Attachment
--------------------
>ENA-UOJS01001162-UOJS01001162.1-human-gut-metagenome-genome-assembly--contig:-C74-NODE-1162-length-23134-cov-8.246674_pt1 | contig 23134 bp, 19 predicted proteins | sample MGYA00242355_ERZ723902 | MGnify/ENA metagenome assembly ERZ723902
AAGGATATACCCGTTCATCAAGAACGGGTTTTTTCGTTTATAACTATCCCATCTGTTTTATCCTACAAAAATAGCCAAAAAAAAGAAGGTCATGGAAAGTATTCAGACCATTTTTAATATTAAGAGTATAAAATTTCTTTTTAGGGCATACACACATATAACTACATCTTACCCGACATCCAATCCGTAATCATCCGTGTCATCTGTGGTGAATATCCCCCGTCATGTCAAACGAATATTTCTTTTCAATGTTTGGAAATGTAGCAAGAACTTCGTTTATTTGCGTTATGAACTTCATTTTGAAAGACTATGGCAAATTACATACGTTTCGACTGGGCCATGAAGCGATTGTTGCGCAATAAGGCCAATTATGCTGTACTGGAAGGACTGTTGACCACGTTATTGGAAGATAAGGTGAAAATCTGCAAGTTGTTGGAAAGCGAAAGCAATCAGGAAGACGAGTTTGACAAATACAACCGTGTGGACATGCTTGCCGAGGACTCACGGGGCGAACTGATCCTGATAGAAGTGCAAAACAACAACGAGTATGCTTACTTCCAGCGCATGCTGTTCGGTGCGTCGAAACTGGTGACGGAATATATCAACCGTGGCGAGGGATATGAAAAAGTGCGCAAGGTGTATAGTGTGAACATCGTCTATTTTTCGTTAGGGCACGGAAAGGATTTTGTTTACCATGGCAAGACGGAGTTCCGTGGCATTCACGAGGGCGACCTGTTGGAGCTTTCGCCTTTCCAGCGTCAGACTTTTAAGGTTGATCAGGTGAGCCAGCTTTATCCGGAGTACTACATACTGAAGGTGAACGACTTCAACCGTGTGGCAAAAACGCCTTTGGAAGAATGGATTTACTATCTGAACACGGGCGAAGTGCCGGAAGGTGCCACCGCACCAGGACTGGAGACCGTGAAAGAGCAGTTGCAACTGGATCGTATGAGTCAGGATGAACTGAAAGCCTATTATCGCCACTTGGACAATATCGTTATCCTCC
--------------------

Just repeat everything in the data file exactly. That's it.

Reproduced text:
>ENA-UOJS01001162-UOJS01001162.1-human-gut-metagenome-genome-assembly--contig:-C74-NODE-1162-length-23134-cov-8.246674_pt1 | contig 23134 bp, 19 predicted proteins | sample MGYA00242355_ERZ723902 | MGnify/ENA metagenome assembly ERZ723902
AAGGATATACCCGTTCATCAAGAACGGGTTTTTTCGTTTATAACTATCCCATCTGTTTTATCCTACAAAAATAGCCAAAAAAAAGAAGGTCATGGAAAGTATTCAGACCATTTTTAATATTAAGAGTATAAAATTTCTTTTTAGGGCATACACACATATAACTACATCTTACCCGACATCCAATCCGTAATCATCCGTGTCATCTGTGGTGAATATCCCCCGTCATGTCAAACGAATATTTCTTTTCAATGTTTGGAAATGTAGCAAGAACTTCGTTTATTTGCGTTATGAACTTCATTTTGAAAGACTATGGCAAATTACATACGTTTCGACTGGGCCATGAAGCGATTGTTGCGCAATAAGGCCAATTATGCTGTACTGGAAGGACTGTTGACCACGTTATTGGAAGATAAGGTGAAAATCTGCAAGTTGTTGGAAAGCGAAAGCAATCAGGAAGACGAGTTTGACAAATACAACCGTGTGGACATGCTTGCCGAGGACTCACGGGGCGAACTGATCCTGATAGAAGTGCAAAACAACAACGAGTATGCTTACTTCCAGCGCATGCTGTTCGGTGCGTCGAAACTGGTGACGGAATATATCAACCGTGGCGAGGGATATGAAAAAGTGCGCAAGGTGTATAGTGTGAACATCGTCTATTTTTCGTTAGGGCACGGAAAGGATTTTGTTTACCATGGCAAGACGGAGTTCCGTGGCATTCACGAGGGCGACCTGTTGGAGCTTTCGCCTTTCCAGCGTCAGACTTTTAAGGTTGATCAGGTGAGCCAGCTTTATCCGGAGTACTACATACTGAAGGTGAACGACTTCAACCGTGTGGCAAAAACGCCTTTGGAAGAATGGATTTACTATCTGAACACGGGCGAAGTGCCGGAAGGTGCCACCGCACCAGGACTGGAGACCGTGAAAGAGCAGTTGCAACTGGATCGTATGAGTCAGGATGAACTGAAAGCCTATTATCGCCACTTGGACAATATCGTTATCCTCC